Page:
I'm not sure what to make of this - it's Polly Toynbee, of all people, making a terrible fuss about her right to criticise Muslims without being called a racist. She's right of course, it's just that I'm as surprised she should be the one to say it as I might be if Oriana Fallaci were to criticise the lack of air conditioning at Guantanamo Bay.

The sex life of Italy's most respected 20th-century novelist, Italo Calvino (he wrote, among other things, The Baron in the Trees, a marvellous story about a 19th-century nobleman who one day decides to climb into the trees and who never sets foot on the ground again), was heading for the courts yesterday after his widow instructed lawyers in Rome to seek an injunction banning the publication of further extracts from his passionate correspondence with a married lover. The row centres on a series of letters written by Calvino in the 1950s to the actress Elsa de' Giorgi. Extracts serialised this month in the newspaper Corriere della Sera testify to a torrid love affair between the writer and the star of, among other films, Pier Paolo Pasolini's Salo or the 120 Days of Sodom. It sounds as if the two of them had rather a lot of fun...I can't think what could be wrong with that.

At long last, everything you always wanted to know about how the British view what they call mousetrap. How 'bout this: "Sir Francis Colchester-Wemyss (British author. Pronounced weems. Also wrote about croquet. Pronounced croaky) observed, not at all grudgingly, that, "It is to France that anyone at all discriminating looks for small cheeses, of which there are multitudes, many of them excellent, which are never heard of outside their own locality." However, Sir Francis is dismissive of the cheeses of the Balkans, of Sweden and of Norway, which "can be had if anyone except their nationals can be found to eat them. A common Norwegian cheese smells like an overripe Camembert that has been steeped for a week in a horrible drain: which is possibly why it is plentifully besprinkled with caraway seeds."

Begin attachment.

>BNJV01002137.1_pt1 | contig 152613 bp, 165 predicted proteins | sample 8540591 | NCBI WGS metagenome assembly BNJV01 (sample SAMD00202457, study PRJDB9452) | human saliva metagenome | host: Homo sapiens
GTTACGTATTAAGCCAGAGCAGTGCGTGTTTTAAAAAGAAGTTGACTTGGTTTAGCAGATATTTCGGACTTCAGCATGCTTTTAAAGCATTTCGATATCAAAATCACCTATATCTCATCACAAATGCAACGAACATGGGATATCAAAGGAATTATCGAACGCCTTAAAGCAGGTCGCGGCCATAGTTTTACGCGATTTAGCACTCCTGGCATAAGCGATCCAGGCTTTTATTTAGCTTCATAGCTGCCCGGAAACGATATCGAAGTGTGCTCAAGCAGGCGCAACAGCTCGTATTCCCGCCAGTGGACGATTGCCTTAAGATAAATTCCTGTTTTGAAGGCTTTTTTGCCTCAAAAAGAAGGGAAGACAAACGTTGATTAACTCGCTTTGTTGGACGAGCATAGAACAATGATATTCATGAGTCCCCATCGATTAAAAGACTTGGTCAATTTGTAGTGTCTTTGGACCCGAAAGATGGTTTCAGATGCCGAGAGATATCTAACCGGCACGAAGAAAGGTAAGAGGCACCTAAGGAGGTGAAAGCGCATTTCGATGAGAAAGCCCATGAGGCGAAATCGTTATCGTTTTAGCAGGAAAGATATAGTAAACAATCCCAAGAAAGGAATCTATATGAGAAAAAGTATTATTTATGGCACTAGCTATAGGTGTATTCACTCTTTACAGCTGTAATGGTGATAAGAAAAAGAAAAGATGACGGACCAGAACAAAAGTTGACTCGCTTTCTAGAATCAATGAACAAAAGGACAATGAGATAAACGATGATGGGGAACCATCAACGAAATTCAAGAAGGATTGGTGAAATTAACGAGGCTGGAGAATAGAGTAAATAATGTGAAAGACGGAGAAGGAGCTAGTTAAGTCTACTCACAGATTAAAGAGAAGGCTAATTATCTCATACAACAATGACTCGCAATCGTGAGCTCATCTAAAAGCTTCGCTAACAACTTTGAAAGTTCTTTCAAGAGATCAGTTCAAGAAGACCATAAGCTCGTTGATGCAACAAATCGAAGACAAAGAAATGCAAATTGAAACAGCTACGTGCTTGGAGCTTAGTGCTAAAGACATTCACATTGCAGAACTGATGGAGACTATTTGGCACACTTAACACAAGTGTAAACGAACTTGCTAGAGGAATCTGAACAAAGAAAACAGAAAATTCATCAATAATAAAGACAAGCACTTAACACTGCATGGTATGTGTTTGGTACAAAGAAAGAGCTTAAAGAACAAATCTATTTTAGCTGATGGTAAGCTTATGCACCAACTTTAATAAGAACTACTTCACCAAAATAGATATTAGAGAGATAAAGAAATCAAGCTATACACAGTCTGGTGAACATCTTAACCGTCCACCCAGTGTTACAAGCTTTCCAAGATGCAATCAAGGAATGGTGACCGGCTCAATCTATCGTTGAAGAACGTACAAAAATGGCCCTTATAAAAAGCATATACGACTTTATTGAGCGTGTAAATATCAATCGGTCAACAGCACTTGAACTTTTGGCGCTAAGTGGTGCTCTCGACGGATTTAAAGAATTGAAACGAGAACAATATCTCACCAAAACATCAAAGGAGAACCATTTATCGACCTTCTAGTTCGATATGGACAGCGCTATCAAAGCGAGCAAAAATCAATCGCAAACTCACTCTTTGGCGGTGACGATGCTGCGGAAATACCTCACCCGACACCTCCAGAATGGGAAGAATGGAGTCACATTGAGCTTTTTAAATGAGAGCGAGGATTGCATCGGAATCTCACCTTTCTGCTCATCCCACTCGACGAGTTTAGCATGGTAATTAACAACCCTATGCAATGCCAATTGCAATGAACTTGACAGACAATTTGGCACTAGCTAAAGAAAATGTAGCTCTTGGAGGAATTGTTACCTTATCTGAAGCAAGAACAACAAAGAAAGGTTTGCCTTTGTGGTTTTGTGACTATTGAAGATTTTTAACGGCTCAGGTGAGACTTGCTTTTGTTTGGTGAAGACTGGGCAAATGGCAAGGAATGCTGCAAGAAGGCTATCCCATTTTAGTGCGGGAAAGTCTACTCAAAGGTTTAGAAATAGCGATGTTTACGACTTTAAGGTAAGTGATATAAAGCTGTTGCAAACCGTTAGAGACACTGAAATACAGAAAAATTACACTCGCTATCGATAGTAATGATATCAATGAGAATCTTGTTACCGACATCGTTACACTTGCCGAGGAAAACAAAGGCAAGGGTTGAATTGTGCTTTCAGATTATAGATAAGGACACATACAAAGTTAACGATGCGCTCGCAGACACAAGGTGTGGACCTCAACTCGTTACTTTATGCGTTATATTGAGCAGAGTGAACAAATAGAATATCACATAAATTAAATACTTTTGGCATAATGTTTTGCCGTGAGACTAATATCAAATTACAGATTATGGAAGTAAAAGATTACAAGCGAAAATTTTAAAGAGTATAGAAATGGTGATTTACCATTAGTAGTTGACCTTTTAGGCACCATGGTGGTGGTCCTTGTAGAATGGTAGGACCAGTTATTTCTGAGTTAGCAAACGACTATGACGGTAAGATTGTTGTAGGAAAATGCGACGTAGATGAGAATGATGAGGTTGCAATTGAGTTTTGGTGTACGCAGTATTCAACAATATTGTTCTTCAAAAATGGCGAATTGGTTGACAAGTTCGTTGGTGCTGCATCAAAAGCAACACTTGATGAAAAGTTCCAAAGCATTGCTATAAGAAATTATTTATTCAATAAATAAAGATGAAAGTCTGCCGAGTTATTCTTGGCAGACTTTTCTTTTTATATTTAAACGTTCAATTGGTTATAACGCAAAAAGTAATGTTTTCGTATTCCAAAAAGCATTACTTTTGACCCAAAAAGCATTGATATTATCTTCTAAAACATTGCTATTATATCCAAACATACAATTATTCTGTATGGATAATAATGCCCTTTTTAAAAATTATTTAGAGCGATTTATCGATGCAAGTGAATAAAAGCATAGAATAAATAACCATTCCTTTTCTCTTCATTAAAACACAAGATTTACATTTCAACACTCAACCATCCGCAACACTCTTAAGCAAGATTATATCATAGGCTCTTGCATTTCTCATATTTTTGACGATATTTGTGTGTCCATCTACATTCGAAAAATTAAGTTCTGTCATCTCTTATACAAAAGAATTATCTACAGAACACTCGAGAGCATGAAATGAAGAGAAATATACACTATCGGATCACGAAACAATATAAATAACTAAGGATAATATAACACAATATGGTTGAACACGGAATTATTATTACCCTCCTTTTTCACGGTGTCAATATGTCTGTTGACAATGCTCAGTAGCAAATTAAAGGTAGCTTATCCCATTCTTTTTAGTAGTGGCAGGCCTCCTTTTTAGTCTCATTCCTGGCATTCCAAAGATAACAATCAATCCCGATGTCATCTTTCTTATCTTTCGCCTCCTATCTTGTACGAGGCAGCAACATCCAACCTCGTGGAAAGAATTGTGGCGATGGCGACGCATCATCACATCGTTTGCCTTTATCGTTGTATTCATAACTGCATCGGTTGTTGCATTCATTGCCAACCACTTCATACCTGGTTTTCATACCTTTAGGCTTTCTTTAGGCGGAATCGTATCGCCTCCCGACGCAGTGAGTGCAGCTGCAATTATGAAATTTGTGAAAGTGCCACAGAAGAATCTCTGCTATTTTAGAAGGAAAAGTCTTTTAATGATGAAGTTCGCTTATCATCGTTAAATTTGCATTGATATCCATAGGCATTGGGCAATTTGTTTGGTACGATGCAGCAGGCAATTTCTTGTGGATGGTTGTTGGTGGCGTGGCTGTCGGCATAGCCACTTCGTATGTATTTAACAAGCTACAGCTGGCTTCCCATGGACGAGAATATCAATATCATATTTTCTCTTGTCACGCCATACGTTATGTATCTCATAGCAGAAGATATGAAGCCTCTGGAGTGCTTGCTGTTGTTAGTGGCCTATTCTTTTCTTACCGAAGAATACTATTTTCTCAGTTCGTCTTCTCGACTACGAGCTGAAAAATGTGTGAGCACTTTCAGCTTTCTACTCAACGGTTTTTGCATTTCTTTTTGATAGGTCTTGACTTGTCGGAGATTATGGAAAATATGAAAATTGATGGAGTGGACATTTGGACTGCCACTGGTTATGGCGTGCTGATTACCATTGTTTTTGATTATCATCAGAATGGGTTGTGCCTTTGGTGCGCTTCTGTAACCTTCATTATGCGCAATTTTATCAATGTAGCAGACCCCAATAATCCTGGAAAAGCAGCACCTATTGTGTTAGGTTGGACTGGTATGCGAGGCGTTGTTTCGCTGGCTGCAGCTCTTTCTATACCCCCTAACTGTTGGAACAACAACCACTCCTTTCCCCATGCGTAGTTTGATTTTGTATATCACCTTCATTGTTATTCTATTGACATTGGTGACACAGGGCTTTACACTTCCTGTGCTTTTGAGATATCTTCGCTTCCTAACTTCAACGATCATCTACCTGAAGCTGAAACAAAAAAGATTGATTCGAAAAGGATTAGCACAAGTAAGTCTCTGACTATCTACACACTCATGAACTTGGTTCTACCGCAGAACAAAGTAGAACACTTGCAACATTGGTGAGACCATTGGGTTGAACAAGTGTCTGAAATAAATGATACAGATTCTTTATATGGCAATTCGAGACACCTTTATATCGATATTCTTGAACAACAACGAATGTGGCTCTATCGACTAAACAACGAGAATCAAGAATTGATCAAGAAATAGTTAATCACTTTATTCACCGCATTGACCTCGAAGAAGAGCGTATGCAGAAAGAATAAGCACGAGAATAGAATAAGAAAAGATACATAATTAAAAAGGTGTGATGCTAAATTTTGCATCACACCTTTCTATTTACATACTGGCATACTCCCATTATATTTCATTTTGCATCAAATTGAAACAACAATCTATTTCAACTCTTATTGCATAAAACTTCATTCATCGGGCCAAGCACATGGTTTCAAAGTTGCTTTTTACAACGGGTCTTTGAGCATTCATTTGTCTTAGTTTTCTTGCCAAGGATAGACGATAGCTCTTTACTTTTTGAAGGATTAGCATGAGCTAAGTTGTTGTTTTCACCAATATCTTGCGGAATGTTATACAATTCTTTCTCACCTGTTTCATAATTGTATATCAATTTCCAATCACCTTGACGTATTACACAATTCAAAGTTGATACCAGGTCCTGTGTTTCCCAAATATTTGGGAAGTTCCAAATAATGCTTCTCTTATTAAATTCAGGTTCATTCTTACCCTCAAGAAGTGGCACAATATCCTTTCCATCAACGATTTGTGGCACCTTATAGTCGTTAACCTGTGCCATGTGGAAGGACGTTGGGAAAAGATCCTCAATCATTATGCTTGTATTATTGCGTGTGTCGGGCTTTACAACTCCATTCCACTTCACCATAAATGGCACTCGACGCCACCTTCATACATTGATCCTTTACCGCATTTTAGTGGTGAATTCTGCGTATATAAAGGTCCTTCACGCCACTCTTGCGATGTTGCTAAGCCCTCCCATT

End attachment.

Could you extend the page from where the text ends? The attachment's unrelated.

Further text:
He didn't care for Gorgonzola either, "a strong, roughly flavoured cheese which, when at all overripe, smells like a cesspit ... those who like it are very fortunate, as there is scarcely a village whose grocer does not market this dreadful substance."

But he was not prejudiced against Roquefort, " ... a strongish cheese, but not indelicately so, unless it has gone too far. It is a misfortune that the little creatures (he's talking about maggots) that it produces are as large as they are, and as active - a specially good mover will double up his back and flick himself a couple of feet across a mahogany table, which shows him up: on a white tablecloth he is scarcely visible."